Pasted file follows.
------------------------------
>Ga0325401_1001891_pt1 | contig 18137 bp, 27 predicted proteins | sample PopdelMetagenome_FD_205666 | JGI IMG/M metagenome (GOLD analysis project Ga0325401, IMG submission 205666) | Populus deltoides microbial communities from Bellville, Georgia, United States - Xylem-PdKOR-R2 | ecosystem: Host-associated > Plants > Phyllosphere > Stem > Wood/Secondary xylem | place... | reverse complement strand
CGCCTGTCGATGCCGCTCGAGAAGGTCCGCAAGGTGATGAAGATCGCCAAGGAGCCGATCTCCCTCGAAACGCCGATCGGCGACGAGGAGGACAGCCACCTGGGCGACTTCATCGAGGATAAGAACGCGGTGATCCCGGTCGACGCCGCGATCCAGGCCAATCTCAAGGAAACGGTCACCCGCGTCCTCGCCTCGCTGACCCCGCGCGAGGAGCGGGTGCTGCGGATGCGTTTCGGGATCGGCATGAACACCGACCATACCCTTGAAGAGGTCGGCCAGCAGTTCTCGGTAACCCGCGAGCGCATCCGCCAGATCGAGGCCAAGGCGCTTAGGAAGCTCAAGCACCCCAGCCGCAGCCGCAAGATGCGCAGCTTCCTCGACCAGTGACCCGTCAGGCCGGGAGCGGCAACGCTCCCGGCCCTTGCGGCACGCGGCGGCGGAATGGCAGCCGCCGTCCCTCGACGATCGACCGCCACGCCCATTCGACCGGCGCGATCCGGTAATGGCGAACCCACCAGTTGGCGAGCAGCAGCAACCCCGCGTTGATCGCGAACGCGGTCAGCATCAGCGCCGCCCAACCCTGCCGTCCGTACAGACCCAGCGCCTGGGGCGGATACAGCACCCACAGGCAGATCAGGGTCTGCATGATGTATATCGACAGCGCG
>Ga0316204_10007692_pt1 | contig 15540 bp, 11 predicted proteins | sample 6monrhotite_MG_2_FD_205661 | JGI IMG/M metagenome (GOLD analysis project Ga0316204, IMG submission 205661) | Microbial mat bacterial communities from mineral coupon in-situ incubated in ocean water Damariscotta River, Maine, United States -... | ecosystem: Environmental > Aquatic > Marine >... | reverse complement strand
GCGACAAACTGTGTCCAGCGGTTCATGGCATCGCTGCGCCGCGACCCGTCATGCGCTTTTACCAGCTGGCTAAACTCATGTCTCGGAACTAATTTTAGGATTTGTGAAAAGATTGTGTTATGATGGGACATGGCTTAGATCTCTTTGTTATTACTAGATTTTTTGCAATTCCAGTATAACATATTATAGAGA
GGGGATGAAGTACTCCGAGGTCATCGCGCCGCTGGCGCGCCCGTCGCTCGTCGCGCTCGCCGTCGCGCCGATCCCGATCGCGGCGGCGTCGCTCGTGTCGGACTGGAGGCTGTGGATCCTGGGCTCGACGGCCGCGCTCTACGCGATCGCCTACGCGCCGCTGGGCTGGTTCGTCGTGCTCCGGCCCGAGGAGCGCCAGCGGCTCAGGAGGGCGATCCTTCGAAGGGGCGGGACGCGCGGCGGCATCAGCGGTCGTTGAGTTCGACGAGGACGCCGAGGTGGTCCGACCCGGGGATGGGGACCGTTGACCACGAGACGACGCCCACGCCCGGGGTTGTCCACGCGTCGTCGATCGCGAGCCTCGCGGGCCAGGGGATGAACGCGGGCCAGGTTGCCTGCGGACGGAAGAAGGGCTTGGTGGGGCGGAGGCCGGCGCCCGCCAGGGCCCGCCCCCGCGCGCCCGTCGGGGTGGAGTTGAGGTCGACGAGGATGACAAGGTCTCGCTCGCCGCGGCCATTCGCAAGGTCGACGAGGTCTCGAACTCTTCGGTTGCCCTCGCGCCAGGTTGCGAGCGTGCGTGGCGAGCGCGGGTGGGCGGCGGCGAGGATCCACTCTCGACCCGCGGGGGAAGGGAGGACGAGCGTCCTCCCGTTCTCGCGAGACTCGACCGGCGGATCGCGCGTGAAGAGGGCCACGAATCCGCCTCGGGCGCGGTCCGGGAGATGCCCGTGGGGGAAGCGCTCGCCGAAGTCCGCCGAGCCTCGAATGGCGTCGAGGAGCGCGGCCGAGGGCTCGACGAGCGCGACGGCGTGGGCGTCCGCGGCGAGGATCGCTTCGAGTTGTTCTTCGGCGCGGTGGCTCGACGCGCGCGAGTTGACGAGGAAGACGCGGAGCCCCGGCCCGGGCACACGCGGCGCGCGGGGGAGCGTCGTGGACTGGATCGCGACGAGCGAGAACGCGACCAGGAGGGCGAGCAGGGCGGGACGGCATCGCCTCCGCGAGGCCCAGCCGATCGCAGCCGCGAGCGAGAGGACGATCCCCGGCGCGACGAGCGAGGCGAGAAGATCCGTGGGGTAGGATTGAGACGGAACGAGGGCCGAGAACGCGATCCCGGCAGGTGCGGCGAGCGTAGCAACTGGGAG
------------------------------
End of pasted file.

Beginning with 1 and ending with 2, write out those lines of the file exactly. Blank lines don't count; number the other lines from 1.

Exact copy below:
>Ga0325401_1001891_pt1 | contig 18137 bp, 27 predicted proteins | sample PopdelMetagenome_FD_205666 | JGI IMG/M metagenome (GOLD analysis project Ga0325401, IMG submission 205666) | Populus deltoides microbial communities from Bellville, Georgia, United States - Xylem-PdKOR-R2 | ecosystem: Host-associated > Plants > Phyllosphere > Stem > Wood/Secondary xylem | place... | reverse complement strand
CGCCTGTCGATGCCGCTCGAGAAGGTCCGCAAGGTGATGAAGATCGCCAAGGAGCCGATCTCCCTCGAAACGCCGATCGGCGACGAGGAGGACAGCCACCTGGGCGACTTCATCGAGGATAAGAACGCGGTGATCCCGGTCGACGCCGCGATCCAGGCCAATCTCAAGGAAACGGTCACCCGCGTCCTCGCCTCGCTGACCCCGCGCGAGGAGCGGGTGCTGCGGATGCGTTTCGGGATCGGCATGAACACCGACCATACCCTTGAAGAGGTCGGCCAGCAGTTCTCGGTAACCCGCGAGCGCATCCGCCAGATCGAGGCCAAGGCGCTTAGGAAGCTCAAGCACCCCAGCCGCAGCCGCAAGATGCGCAGCTTCCTCGACCAGTGACCCGTCAGGCCGGGAGCGGCAACGCTCCCGGCCCTTGCGGCACGCGGCGGCGGAATGGCAGCCGCCGTCCCTCGACGATCGACCGCCACGCCCATTCGACCGGCGCGATCCGGTAATGGCGAACCCACCAGTTGGCGAGCAGCAGCAACCCCGCGTTGATCGCGAACGCGGTCAGCATCAGCGCCGCCCAACCCTGCCGTCCGTACAGACCCAGCGCCTGGGGCGGATACAGCACCCACAGGCAGATCAGGGTCTGCATGATGTATATCGACAGCGCG